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Yes - it's certainly an issue that's not been discussed much in TV/Web convergence circles. But open standards and technologies porting over from the Web to TV will mean extra security concerns as hackers could conceivably take over one's TV sets with the right conditions. Let's start with a fact. Youtube is not like Android - it is not open source software. It is reasonably open however, and does have API's available. But it is web-based and apparently has had some vulnerabilities exploited by creative hackers over the years.
One of the key issues is that opening up software is that it exposes some or all of the source code to examination by everyone, both the attackers and defenders, and there's been a debate going on for years on the ultimate impact of this situation. On the proprietary side, they argue that a system without source code is more secure because there's less information available to a hacker. Makes sense in a way. Except for the fact that hackers generally don't need source code to find vulnerability.
If software is created using open standards, public scrutiny and rabid community members are more apt to improve its security but... just because a program is open it doesn't magically mean it's secure. And just because software is encrypted and proprietary, does not mean it does not have vulnerabilities. There are far fewer minds at work on a proprietary project than there are on an open one... less testing, less debugging, less resources available.
And this argument has been hashed out in the developer community with most experts agreeing that open standards has the greater ability to be more secure. However, open source developers are considered by some to be too much "hacker" and too little "engineer. But it's not the engineers who hack... it's the hackers. And how better to protect yourself than with guys who know how the others think? Why do you think top hackers go on to top security jobs in the business?
And Eric Raymond's "many eyeballs" maxim or Linus Law - which is that the number of bugs found in a piece of software correlates to the number of people looking at the code which he wrote about in The Cathedral and the Bazaar.
Those on the other side of the fence argue the following questions:
Are those eyeballs looking for security problems, though? Do they have any compelling incentive? Are they doing it in a structured way? Do they have a reason to focus dozens or hundreds of hours on the problem to approach the level of effort generally given to a paid audit?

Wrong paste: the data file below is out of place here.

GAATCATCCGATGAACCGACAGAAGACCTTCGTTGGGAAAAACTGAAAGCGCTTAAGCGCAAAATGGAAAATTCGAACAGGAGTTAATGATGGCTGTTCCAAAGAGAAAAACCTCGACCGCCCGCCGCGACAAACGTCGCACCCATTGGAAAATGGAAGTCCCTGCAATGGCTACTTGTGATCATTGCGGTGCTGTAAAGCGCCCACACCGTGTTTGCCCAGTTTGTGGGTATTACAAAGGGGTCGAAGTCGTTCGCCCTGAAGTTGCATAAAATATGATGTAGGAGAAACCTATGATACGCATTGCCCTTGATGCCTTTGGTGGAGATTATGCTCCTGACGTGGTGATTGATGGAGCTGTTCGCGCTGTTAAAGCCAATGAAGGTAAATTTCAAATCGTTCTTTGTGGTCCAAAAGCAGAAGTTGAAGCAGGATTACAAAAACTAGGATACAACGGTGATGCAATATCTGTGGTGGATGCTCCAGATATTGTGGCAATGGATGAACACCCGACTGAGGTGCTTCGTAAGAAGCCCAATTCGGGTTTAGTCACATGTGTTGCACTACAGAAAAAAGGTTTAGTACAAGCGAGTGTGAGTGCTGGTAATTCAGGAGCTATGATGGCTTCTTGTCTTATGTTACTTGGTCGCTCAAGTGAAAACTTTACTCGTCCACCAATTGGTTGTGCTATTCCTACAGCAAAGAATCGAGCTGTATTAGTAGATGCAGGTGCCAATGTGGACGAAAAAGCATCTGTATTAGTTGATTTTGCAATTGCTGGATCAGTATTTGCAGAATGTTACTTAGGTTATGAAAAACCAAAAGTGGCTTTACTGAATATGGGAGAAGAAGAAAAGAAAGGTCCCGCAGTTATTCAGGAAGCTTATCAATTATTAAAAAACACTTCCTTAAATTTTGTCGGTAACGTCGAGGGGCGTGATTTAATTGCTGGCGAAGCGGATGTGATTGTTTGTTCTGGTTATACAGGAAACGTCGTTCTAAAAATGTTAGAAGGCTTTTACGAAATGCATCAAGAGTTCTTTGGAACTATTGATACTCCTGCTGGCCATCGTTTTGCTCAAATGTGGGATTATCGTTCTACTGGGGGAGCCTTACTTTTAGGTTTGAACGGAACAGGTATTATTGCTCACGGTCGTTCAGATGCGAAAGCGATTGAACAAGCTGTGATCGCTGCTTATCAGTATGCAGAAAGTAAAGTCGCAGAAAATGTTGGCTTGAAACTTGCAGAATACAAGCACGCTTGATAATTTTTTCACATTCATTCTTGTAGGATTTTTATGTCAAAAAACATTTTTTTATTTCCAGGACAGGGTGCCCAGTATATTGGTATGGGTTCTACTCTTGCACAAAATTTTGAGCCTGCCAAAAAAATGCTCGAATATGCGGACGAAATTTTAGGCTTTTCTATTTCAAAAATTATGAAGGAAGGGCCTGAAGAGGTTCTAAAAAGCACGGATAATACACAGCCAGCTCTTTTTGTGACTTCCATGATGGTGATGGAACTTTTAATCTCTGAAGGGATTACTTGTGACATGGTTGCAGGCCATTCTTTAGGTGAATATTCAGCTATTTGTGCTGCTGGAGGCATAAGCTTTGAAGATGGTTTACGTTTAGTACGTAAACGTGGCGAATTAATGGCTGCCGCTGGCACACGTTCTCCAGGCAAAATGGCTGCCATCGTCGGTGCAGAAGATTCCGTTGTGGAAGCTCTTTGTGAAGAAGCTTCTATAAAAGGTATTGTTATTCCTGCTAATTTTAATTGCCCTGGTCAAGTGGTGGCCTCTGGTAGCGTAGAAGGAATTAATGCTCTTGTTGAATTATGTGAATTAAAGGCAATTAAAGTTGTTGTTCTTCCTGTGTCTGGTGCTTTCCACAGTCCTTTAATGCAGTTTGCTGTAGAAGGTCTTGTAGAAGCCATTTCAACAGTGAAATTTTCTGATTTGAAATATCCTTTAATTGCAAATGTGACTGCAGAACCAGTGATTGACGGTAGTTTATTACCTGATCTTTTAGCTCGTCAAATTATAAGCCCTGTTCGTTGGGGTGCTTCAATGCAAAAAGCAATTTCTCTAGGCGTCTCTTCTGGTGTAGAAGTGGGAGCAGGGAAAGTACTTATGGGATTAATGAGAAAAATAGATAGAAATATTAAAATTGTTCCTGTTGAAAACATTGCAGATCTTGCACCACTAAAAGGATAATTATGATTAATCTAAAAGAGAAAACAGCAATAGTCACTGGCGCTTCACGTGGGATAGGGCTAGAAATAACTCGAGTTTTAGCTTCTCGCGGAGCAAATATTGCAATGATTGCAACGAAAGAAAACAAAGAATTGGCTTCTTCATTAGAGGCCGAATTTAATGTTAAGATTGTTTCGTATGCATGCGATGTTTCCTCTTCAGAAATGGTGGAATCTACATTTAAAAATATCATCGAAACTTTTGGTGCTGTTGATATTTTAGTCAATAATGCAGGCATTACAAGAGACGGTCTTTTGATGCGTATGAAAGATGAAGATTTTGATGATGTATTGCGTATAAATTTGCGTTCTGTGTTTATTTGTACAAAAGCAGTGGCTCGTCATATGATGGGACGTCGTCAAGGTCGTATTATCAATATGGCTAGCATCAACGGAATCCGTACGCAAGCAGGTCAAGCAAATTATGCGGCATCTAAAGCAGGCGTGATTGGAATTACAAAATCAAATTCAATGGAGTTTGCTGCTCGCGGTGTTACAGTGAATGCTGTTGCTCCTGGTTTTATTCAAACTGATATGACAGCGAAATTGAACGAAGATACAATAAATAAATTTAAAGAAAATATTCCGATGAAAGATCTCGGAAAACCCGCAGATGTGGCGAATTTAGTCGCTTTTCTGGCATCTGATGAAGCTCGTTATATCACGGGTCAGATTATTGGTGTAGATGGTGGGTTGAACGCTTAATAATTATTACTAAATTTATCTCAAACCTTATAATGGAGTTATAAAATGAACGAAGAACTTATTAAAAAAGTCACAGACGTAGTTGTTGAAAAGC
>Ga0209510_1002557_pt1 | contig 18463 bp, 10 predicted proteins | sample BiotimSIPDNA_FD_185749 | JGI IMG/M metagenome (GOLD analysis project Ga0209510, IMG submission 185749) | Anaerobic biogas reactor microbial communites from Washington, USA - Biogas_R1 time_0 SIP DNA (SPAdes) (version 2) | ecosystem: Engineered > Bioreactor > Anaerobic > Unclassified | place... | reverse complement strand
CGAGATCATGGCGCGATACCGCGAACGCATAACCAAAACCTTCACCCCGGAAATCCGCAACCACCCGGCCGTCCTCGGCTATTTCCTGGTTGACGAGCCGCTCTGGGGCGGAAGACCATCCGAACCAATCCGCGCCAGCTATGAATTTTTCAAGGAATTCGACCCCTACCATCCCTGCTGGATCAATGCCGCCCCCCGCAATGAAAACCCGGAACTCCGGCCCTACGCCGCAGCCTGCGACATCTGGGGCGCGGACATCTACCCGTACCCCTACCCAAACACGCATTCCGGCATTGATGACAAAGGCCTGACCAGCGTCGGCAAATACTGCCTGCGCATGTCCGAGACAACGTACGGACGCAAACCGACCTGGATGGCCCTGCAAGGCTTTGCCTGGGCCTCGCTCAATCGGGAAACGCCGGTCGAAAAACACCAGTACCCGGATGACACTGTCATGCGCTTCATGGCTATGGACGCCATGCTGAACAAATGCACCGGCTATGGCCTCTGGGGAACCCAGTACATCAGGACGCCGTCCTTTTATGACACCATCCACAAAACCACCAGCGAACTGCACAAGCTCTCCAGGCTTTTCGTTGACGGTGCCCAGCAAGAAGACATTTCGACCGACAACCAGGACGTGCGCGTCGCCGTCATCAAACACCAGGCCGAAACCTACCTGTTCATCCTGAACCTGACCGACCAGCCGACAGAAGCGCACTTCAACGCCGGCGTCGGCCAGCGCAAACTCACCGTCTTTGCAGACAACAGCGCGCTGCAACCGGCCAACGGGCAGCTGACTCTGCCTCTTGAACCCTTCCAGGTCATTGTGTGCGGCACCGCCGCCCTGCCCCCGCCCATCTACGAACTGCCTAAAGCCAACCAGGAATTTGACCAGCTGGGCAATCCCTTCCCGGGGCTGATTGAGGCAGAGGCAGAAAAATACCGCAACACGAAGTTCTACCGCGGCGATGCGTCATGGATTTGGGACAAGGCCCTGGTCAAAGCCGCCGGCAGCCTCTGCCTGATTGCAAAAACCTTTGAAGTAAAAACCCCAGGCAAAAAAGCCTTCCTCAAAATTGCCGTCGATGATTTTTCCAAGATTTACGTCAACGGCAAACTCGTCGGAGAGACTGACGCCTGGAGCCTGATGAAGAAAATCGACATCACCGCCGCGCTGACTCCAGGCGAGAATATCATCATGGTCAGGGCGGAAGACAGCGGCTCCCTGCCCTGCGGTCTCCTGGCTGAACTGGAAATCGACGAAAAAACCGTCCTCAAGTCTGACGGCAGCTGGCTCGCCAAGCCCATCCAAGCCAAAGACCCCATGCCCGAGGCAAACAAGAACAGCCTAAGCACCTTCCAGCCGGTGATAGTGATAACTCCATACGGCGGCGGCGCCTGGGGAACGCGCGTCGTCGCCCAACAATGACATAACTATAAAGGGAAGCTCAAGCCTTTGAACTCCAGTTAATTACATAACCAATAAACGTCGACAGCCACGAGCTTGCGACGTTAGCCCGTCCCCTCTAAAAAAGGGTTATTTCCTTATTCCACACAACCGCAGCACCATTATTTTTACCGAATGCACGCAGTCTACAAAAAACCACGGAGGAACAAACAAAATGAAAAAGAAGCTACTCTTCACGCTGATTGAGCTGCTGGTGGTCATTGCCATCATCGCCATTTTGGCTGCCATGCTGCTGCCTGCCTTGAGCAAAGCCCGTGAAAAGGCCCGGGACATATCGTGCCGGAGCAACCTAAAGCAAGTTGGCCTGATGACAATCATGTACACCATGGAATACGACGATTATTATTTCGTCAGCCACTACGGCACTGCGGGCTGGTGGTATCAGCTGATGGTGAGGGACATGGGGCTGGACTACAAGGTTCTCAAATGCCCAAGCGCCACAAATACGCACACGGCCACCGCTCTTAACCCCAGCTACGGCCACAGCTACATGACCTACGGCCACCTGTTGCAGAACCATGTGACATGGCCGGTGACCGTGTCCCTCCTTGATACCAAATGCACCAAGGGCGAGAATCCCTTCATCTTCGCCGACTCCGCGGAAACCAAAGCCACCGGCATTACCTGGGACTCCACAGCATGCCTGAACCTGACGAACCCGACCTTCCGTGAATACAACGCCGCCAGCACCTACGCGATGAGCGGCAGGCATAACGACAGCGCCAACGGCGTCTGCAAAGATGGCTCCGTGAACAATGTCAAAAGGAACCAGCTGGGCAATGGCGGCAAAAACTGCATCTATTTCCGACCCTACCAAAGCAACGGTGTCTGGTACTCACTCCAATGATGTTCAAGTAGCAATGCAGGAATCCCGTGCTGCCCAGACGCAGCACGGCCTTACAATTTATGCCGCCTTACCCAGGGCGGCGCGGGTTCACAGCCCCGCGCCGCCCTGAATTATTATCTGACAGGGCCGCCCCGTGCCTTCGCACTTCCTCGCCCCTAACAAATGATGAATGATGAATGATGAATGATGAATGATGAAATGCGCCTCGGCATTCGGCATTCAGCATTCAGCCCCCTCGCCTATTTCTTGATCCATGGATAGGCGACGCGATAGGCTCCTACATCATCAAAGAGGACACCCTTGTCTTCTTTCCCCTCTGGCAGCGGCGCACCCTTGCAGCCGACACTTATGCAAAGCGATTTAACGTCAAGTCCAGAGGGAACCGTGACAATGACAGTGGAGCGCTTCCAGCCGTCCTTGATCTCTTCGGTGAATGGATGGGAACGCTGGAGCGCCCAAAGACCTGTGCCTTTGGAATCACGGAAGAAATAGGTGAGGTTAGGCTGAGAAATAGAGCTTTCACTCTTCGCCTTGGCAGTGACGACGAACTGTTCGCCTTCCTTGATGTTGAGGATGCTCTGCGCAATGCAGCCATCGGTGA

This of course, dovetails into the whole reason of why Connected TV players and other convergence models around TV are looking at open models such as the iPhone app store and Facebook application community as models for innovation and a huge increase in scalability as being the perennial carrot on the stick. But security is also a huge concern. The last thing our emerging industry needs is a huge backlash on security issues. The inside joke in the app industry is that Facebook's Zuckerberg has 50,000 coders working for him on 'Spec'. And that's an enticing scenario for any company to mull over - Connected TV or not. He's expecting a billion users on Facebook in the near future. That's one seventh of the world population. Lady Gaga has ten million followers herself. That kind of reach was influenced by Facebook's app strategy and their move to open up some code.
Back to the hack in question.
"The thing with a cross-site scripting attack is that it will appear that it is a message being posted by that website, which gives it a certain legitimacy.
Slashdot,a tech forum noted:
"Several hours ago, someone found an HTML injection vulnerability in YouTube's comment system, and since then sites such as 4chan have had a field day with popular videos. The bug is triggered by placing a <script> tag at the beginning of a post. The tag itself is escaped, but everything following it is cheerfully placed in the page as is. Blacked out pages with giant red text scrolling across them, shock site redirects, and all sorts of other fun things have been spotted. YouTube has currently blocked such comments from being posted and set the comments section to be hidden by default, and appears to be in the process of removing some of these comments, but the underlying bug does not seem to have been fixed yet."
In a press release Google noted when it was fixed and commented:
“We took swift action to fix a cross-site scripting (XSS) vulnerability on youtube.com that was discovered several hours ago. We’re continuing to study the vulnerability to help prevent similar issues in the future.”